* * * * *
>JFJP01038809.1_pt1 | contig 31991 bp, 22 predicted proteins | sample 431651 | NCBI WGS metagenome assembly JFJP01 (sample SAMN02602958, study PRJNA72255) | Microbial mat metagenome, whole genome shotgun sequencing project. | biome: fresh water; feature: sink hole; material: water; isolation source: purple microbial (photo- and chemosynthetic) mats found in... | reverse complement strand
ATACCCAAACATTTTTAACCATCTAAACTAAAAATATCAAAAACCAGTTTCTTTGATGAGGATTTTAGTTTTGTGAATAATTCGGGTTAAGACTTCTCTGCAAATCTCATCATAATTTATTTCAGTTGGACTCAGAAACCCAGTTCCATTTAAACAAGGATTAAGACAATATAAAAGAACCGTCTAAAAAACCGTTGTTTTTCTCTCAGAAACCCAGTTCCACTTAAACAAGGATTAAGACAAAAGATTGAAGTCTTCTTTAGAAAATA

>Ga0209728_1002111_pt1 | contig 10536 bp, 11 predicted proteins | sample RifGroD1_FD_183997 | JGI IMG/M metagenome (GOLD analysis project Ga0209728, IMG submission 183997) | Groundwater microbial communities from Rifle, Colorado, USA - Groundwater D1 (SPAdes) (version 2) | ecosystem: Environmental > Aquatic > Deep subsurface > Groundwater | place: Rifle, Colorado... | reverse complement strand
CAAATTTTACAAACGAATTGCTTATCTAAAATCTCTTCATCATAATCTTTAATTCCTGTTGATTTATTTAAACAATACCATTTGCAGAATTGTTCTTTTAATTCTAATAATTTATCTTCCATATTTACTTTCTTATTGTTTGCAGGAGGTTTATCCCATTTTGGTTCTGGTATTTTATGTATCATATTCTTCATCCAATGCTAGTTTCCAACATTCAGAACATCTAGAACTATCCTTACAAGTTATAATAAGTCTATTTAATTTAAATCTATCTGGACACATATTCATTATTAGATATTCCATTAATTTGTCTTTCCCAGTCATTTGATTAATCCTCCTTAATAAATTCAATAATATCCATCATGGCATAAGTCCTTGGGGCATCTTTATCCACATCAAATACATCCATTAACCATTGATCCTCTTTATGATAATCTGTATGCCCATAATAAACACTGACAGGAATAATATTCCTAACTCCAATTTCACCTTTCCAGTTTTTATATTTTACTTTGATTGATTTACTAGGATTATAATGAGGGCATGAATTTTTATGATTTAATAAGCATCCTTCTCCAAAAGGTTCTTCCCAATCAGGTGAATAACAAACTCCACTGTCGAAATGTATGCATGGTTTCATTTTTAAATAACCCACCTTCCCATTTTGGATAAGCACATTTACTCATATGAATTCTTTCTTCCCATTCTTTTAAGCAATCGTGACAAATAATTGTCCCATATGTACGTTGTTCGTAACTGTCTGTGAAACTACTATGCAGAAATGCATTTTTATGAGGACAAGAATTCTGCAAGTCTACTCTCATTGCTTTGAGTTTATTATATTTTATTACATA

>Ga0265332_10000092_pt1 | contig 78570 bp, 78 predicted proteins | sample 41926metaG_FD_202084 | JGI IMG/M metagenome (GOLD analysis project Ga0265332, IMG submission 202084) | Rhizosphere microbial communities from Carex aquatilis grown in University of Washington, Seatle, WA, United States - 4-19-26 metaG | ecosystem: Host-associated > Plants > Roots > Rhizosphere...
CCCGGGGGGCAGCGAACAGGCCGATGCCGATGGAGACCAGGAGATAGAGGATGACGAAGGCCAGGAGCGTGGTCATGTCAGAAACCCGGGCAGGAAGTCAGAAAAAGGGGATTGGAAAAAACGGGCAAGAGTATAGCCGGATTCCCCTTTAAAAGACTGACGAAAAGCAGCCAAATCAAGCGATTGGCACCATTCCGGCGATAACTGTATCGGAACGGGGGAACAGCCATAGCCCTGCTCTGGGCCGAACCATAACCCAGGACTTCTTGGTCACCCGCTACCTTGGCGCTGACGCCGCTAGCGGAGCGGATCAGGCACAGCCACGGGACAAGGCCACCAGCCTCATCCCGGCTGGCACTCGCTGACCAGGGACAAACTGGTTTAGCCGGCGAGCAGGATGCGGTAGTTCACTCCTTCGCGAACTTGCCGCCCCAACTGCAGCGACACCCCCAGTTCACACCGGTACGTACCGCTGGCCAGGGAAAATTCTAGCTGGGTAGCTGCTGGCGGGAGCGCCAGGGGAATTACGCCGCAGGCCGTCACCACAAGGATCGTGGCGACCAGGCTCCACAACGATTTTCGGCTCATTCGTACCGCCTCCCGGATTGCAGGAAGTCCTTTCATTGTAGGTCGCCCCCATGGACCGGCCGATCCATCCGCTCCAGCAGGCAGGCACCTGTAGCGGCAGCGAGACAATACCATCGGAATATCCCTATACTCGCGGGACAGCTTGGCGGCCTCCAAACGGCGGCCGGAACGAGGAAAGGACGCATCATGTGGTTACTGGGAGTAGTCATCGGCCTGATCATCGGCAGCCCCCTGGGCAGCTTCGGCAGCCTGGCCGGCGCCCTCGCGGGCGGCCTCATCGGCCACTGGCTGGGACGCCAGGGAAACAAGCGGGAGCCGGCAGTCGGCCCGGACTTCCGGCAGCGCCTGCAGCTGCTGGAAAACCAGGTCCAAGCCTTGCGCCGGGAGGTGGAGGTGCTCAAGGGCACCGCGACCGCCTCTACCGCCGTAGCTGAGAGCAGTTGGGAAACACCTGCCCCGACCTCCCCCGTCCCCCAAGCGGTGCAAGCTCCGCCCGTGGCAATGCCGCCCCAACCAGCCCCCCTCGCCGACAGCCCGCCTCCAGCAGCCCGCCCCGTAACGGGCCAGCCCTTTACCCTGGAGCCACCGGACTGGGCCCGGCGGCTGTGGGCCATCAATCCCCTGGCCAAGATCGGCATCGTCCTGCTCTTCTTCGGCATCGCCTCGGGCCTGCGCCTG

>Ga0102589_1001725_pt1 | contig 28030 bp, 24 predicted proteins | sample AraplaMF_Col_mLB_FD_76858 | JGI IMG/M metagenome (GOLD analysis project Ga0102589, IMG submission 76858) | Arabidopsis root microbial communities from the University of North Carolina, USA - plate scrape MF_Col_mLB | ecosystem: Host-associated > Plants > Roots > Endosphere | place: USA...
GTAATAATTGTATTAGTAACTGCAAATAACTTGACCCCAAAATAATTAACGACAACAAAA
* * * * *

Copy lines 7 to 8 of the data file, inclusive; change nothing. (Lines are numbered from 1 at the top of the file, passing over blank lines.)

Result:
>Ga0102589_1001725_pt1 | contig 28030 bp, 24 predicted proteins | sample AraplaMF_Col_mLB_FD_76858 | JGI IMG/M metagenome (GOLD analysis project Ga0102589, IMG submission 76858) | Arabidopsis root microbial communities from the University of North Carolina, USA - plate scrape MF_Col_mLB | ecosystem: Host-associated > Plants > Roots > Endosphere | place: USA...
GTAATAATTGTATTAGTAACTGCAAATAACTTGACCCCAAAATAATTAACGACAACAAAA